Not sure why I chose the title for the image, possibly as my dinner was ready after I’d finished processing.

I don’t know about any of the other photographers, but when I get home I cant wait to get my shots onto the PC and look at them full size, rather like a child on Christmas day I want to platy with then and see what I can do. This was no exception. I’d been somewhere pretty special, the closes I’ve seen to the lovely abandoned and grand places in Belgium, Holland France that I’ve seen.

I generally whip my brackets into Photomatix immediately to get an idea of how they’ll look, no particular purpose other than to have a first impression. I rarely save these thought preferring to carefully choose which to go for first. There’s often a bit of a race to get the first shot up from an explore too, my urbex colleague usually wins these, but only by a slim margin, it’s just a bit of fun I think a few urbexer’s have.

I’ve recently become a fan of this type of composition, splitting the image into two or three distinct parts – leading the eye either outside or into a corridor giving an idea of depth, a deeper view into the location and often leaving something to the imagination.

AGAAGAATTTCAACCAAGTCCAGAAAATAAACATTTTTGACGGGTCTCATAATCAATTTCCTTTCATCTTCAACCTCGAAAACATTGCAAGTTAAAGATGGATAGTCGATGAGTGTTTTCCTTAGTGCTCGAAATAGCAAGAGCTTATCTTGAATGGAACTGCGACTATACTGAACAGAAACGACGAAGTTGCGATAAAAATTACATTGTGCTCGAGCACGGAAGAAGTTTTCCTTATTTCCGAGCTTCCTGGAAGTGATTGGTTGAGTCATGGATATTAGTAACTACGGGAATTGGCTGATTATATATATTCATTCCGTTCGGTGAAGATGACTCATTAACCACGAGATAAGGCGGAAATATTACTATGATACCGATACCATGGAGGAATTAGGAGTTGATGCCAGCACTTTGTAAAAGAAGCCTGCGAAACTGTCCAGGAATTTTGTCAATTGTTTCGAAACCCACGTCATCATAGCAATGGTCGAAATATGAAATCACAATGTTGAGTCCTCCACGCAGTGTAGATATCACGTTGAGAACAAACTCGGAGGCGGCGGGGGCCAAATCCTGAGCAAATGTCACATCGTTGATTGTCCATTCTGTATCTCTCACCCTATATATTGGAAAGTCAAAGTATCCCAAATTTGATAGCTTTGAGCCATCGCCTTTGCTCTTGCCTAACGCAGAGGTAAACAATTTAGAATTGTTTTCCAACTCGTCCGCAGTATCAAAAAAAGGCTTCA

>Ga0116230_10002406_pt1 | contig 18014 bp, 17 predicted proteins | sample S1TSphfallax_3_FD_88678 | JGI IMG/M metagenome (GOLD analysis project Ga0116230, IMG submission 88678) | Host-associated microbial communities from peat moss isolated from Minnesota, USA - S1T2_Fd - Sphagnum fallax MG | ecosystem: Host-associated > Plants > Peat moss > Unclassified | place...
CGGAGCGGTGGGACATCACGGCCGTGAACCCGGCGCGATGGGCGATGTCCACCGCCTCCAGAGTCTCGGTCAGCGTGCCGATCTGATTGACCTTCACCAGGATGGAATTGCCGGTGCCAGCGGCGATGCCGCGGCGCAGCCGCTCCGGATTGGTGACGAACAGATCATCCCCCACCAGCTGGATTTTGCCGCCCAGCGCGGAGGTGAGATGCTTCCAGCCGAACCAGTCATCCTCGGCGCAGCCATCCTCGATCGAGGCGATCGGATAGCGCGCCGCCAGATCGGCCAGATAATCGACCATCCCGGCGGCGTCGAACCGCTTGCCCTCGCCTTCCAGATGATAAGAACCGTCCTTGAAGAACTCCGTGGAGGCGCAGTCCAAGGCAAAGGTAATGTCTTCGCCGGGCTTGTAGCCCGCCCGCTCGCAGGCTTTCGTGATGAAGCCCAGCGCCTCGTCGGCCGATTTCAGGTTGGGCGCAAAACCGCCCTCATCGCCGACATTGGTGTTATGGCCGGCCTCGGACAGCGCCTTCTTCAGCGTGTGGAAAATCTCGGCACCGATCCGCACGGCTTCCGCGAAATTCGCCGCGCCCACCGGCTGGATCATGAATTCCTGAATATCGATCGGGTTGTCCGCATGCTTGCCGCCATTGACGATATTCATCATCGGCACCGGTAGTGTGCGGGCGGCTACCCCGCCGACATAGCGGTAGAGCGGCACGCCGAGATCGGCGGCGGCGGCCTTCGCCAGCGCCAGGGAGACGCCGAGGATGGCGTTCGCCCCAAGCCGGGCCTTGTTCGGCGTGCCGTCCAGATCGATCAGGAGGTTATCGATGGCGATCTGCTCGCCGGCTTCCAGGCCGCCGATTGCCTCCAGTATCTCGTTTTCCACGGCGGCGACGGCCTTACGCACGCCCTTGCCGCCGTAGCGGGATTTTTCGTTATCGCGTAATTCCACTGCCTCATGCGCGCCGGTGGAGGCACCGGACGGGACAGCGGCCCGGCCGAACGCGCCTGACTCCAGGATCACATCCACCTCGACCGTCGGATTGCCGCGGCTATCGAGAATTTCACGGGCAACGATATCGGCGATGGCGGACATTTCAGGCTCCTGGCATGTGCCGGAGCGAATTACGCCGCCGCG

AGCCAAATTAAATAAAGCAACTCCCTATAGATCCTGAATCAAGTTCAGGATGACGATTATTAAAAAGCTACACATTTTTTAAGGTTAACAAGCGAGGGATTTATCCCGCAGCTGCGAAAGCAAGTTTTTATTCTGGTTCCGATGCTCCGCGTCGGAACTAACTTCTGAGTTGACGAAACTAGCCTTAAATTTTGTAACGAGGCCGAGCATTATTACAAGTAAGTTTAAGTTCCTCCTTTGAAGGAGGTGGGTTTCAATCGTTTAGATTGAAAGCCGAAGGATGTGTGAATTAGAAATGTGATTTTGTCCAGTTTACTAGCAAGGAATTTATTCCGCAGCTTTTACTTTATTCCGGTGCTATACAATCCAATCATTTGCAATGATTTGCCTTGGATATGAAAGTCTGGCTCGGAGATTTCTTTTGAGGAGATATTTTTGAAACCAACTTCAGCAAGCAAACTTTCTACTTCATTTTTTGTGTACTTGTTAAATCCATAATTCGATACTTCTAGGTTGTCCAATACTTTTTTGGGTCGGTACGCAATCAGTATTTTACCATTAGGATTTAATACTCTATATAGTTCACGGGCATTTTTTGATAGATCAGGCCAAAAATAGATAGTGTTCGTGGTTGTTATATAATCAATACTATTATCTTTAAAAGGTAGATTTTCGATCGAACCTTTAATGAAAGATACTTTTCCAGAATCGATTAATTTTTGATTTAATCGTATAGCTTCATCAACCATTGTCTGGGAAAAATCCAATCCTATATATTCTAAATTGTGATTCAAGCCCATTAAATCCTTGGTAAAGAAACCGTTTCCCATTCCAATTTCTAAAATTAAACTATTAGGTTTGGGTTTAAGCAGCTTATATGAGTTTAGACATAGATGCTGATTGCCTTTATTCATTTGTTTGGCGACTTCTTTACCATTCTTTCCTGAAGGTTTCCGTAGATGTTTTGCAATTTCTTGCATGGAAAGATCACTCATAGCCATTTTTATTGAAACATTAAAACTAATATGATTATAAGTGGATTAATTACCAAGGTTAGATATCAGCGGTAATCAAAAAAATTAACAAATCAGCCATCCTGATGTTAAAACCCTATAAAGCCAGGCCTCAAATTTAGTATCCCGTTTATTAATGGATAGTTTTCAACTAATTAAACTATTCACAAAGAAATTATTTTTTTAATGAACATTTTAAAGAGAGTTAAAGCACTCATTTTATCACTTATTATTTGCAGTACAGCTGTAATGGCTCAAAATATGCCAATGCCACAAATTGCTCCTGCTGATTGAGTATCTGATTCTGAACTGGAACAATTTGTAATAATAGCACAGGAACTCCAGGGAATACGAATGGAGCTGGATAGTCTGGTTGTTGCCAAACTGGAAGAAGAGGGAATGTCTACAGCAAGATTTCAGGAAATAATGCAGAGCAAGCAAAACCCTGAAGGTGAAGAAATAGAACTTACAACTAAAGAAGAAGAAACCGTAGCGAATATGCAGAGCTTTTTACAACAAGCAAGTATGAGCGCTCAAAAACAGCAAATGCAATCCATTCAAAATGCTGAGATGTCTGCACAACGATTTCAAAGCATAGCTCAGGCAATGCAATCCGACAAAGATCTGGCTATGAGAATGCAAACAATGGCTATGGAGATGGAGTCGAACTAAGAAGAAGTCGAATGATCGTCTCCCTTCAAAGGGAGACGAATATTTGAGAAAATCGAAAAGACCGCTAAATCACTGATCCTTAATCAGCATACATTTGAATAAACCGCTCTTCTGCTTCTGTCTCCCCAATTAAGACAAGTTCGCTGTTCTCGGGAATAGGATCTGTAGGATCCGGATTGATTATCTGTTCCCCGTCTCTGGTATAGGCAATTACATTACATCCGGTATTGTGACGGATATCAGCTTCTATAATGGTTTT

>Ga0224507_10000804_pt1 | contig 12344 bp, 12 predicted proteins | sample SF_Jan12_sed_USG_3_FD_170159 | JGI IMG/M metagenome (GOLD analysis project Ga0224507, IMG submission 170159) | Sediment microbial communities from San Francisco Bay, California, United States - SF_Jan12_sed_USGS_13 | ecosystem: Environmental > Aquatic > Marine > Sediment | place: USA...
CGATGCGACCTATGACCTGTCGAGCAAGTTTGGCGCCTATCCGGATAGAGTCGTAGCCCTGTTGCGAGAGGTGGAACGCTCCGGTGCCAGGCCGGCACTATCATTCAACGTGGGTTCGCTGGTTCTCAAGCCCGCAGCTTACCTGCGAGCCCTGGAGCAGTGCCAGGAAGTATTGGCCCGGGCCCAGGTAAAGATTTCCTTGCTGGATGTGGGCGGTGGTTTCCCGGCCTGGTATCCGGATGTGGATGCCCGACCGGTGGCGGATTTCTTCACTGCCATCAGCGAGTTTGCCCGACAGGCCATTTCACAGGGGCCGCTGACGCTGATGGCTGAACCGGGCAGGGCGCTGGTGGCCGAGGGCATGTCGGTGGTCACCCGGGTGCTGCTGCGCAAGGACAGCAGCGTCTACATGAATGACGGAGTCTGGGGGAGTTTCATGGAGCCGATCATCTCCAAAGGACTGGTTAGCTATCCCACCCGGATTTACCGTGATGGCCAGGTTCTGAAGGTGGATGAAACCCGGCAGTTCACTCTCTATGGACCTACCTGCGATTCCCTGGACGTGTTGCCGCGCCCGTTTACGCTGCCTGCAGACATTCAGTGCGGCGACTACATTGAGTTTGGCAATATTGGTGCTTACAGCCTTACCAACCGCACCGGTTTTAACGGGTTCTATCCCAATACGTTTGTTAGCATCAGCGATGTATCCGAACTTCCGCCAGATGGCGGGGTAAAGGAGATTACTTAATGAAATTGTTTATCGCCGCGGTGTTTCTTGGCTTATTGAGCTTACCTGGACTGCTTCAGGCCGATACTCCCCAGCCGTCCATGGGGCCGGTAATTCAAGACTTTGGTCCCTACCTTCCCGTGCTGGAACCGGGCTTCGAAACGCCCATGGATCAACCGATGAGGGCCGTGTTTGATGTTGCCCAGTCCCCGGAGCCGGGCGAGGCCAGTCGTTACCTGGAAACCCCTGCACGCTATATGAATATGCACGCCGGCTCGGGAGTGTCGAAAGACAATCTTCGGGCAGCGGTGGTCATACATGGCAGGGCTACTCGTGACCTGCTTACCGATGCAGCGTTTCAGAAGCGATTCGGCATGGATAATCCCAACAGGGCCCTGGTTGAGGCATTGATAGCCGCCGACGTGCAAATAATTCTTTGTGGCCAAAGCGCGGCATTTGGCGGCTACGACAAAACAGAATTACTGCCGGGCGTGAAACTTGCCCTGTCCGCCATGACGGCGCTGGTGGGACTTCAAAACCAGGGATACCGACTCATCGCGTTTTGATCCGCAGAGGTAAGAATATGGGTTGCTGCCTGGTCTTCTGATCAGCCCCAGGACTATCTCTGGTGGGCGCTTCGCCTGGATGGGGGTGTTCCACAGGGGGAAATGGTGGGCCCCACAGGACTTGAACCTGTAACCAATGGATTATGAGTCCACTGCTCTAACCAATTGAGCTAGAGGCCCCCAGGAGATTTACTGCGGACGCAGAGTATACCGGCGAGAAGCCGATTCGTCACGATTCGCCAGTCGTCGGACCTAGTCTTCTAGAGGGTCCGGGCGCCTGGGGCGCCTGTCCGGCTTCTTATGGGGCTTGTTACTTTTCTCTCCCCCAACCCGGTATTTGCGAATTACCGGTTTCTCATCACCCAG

What or who was at the foot of the stairs? Who lived in these rooms in days gone past? What happened here? What conversation was had, in this room over the 190 years this place has been standing.

Something that urbex has taught me is a lot about history and appreciation of locations that I’ve been to, from places like this – grand opulent halls and staircases to the asylums, built with good intentions to industrial locations that are now left to rust. Finding out about the history is all part of the enjoyment for me.

Abandoned Manor House GT. Somewhere in the UK (Mark Blundell)